2011 Local Heroes
Last fall, we asked readers to vote for the farm, restaurant, food artisan, and non-profit organization who, they felt, are making a major contribution to our local food commuity. Hundreds of votes were cast for numerous businesses, farms and organizations. Here we proudly present the winners and salute their outstanding achievements.
Local Hero: Chef/Restaurant
If you think of a hero as one who protects or safeguards, Bruce Ucan is certainly a hero to local farmers — from whom he buys prodigiously — and local consumers, who rarely have the luxury of choice when searching a restaurant menu for local food. There’s guacamole, of course. Ucan is Mayan and his restaurant is the Mayan Café. All the food on the menu is inspired by his background. So there is seafood and citrus and prickly pear cactus.
But his background is also one of shopping locally, eating locally, traveling to the market with this mother to buy what the day had to offer. So if his fabulous salbutes are served with black bean and goat cheese filling, it is Indiana goat cheese; if he’s making cochinita pibil, the slow-roasted pork will come from shoulders he purchased at the farmers’ market. The white bean and chicken chili is made with local chicken. On and on ... eggs, honey, beef, cheese, rabbit, vegetables ... and he’s one of few area chefs making a hamburger with local ground beef. Even in the depth of winter, Ucan makes serving vegetables look easy. Tamales come with spaghetti squash, grass-fed rib eye steak comes with mashed sweet potatoes, salad greens and mushrooms are raised indoors in Kentucky and Southern Indiana.
The tok-sel served at Mayan Café should be enough to earn Ucan a “hero” moniker, for no other reason, perhaps, than it has persuaded hundreds, maybe thousands, to eat their lima beans. How anyone can make a dish so delicious from a product so dreaded is a mystery to many, and simplicity itself. Browned quickly in a pan over very high heat, the limas are lightly seasoned with green onions, parsley, pumpkin seed and a dash of sesame oil. Ucan gives out the recipe often and freely (find it at themayancafe.com/2011/01/25/tok-sellima-beans-recipe) but many still travel to the restaurant to eat them. The lima beans are not local, but they are delicious proof that food that tastes fabulous can also be good for you.
As consumers motivated by economic or environmental or health concerns increasingly search local menus for food raised in Kentucky and Southern Indiana, chefs are beginning to understand the virtue of putting local food on their menus. Ucan always has. It simply tastes the best.
813 E. Market St.
Local Hero: Farmer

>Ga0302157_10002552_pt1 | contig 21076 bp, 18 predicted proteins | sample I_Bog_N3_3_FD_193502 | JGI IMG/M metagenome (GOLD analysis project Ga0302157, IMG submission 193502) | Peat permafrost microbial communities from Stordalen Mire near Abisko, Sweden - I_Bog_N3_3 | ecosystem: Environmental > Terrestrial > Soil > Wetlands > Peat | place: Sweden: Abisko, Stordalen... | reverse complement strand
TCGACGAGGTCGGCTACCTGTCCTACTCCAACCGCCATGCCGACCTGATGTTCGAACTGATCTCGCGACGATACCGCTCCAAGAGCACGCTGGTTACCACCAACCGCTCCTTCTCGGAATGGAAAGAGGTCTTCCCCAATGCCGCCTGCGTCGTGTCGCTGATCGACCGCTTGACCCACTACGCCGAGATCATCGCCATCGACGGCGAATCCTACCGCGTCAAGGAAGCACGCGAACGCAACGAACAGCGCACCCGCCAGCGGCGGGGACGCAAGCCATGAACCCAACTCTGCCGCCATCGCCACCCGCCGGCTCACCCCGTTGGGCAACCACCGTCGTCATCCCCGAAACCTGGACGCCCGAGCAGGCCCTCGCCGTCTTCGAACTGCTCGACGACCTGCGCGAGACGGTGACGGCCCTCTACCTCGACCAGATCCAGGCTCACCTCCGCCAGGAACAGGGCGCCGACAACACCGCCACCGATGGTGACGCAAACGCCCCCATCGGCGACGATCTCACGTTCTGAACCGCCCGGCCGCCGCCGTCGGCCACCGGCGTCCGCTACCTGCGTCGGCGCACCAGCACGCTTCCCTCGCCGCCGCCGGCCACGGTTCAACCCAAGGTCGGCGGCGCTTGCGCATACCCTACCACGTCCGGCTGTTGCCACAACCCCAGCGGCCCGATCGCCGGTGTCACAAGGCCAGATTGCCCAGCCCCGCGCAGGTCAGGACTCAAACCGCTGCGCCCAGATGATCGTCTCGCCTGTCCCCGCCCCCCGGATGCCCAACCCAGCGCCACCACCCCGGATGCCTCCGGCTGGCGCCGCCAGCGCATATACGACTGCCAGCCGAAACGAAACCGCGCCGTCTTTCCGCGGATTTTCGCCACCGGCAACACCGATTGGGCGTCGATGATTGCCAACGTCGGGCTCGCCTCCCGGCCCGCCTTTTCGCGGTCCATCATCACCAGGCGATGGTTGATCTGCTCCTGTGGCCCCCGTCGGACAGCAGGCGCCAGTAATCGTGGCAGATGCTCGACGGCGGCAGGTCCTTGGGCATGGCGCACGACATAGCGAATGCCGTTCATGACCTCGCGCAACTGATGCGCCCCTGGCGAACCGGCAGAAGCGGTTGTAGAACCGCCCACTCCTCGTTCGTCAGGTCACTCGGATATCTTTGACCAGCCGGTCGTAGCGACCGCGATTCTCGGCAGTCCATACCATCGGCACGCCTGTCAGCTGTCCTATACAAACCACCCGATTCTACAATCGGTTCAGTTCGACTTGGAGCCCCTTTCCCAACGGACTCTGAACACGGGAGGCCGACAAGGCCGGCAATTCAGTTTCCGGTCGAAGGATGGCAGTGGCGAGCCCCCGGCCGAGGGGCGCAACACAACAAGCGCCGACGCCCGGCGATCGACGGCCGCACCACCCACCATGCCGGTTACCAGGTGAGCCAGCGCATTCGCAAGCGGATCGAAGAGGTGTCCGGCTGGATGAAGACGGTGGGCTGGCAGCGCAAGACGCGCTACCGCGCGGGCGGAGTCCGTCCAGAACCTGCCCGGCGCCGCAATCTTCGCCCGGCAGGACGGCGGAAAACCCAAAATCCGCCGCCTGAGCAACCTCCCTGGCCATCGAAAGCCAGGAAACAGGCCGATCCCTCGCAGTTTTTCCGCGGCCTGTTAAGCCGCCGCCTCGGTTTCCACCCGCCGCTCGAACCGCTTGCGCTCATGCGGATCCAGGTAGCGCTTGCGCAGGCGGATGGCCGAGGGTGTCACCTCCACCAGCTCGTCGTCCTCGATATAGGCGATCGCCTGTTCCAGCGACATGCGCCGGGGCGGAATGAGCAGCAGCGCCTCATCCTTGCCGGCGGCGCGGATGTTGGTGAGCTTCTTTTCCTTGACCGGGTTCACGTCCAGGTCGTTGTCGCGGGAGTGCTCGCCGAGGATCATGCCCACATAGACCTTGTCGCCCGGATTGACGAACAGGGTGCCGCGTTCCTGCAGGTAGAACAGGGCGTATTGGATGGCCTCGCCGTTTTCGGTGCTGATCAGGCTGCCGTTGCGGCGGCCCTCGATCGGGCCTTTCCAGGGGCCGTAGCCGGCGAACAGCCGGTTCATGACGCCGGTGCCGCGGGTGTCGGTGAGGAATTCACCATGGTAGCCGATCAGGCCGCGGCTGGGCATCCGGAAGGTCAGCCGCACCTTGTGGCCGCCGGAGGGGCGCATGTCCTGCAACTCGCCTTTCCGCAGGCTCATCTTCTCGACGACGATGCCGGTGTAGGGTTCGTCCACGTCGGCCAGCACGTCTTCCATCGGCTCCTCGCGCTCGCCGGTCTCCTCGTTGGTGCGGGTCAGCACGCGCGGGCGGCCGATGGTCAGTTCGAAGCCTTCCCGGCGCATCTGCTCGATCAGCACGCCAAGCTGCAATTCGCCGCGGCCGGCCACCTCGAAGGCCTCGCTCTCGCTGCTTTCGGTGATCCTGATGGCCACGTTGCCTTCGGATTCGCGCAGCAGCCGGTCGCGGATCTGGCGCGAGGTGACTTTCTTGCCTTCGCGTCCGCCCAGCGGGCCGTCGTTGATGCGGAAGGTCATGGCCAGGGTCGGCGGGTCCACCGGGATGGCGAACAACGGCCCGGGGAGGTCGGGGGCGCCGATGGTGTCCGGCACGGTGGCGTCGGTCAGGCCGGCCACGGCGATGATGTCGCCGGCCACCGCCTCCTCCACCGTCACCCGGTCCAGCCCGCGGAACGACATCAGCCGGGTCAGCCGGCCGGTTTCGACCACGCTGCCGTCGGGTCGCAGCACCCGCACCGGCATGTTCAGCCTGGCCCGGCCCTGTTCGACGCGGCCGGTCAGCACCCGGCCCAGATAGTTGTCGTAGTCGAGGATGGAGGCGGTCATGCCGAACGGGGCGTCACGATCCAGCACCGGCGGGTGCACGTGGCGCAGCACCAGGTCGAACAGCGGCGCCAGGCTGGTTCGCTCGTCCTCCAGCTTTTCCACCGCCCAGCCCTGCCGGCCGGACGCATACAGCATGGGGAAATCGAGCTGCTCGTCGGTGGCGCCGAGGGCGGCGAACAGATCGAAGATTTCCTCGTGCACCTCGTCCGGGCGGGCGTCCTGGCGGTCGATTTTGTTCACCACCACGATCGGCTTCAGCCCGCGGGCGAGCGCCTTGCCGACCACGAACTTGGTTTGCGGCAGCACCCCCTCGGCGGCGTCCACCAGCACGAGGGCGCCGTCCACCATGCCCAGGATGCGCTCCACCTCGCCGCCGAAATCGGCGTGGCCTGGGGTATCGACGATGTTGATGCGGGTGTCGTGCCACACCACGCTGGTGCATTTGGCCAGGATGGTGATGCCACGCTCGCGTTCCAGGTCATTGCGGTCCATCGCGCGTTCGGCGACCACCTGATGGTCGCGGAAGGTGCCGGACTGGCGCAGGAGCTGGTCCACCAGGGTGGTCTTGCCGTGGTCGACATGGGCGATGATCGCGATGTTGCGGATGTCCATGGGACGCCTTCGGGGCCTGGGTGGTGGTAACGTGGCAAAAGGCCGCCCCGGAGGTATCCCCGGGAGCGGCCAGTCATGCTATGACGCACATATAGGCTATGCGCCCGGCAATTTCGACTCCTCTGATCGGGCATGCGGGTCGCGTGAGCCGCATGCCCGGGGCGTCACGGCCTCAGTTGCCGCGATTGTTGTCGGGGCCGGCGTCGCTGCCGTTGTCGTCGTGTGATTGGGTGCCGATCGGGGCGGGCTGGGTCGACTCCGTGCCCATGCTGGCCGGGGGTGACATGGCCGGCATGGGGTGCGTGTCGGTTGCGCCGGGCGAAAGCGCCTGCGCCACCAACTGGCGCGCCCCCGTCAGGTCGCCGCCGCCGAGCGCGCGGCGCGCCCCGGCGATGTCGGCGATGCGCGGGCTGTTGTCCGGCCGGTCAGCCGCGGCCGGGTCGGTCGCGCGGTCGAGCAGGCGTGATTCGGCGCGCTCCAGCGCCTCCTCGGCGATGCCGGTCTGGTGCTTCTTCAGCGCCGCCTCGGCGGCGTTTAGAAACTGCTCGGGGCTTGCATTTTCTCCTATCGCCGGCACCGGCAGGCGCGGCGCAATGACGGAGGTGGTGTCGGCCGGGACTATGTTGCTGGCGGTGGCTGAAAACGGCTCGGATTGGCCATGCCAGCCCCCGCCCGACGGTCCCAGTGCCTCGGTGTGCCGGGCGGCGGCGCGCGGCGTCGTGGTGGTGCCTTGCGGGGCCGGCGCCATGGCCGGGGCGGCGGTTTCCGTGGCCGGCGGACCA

Runaway winner of the Farmer category is locavore pioneer Ivor Chodkowski of Field Day Family Farm. A fixture at the Bardstown Road Farmers’ Market, Ivor farms near Oxmoor golf course on one of Louisville’s largest undeveloped parcels of urban land.
Ivor’s footprint, however, goes far beyond farming. He was one of four farmers who started Grasshoppers Distribution, Louisville’s largest food subscription service connecting local farmers with consumers and restaurants. Close to his heart is the ongoing education and apprenticeship program, the Food Literacy Project, located on his farm where young people from elementary school to young adults experience the cycle of seed-to-produce firsthand.
And now, the Louisville community is eagerly awaiting the opening of Harvest, a new restaurant Ivor and partners will open later this year on East Market Street. It goes without saying the menu will focus on items using local produce and meats.
Local Hero: Food Artisan
The winner of the Food Artisan category of our Local Hero Awards, Wiltshire Pantry has provided our community with inspired premium catering since 1989. Owner Susan Hershberg oversees a complete array of catering services creating menus unique to each occasion from wedding receptions to corporate retreats and even intimate in-home dinner parties.
The chefs of Wiltshire Pantry often prepare custom menus that celebrate local foods including Ashbourne Farms grass-fed beef, SchachtFarms Heritage poultry and Finchville Farms country ham, among others. Taste samples by visiting Susan’s restaurant Wiltshire On Market any Thursday through Saturday evening: 636 E. Market, reservations at 589-5224.
Contact Susan at Wiltshire Pantry by calling 581-8560 or visiting www.wiltshirepantry.com.
Local Hero: Non-profit
Not surprisingly, the winner of the Nonprofit category is Dare to Care, the organization whose 3,000 volunteers procured and delivered 14 million pounds of food in 2010 to those in our community in need. Included in that total was 4 million pounds of fresh produce. The food is distributed through a network of over 300 independent food pantries, emergency kitchens and shelters. Over 192,000 people received emergency food assistance, of which over 40,000 were children.
Dare to Care Food Bank was founded in 1971, when a stunned Louisville community was confronted with the horrifying news that right in their own city, on Thanksgiving Day, a 9-year-old boy had died of starvation. The name Dare to Care became the rallying cry of people throughout the area as they joined together to attack the very real problem of hunger in many of their neighborhoods.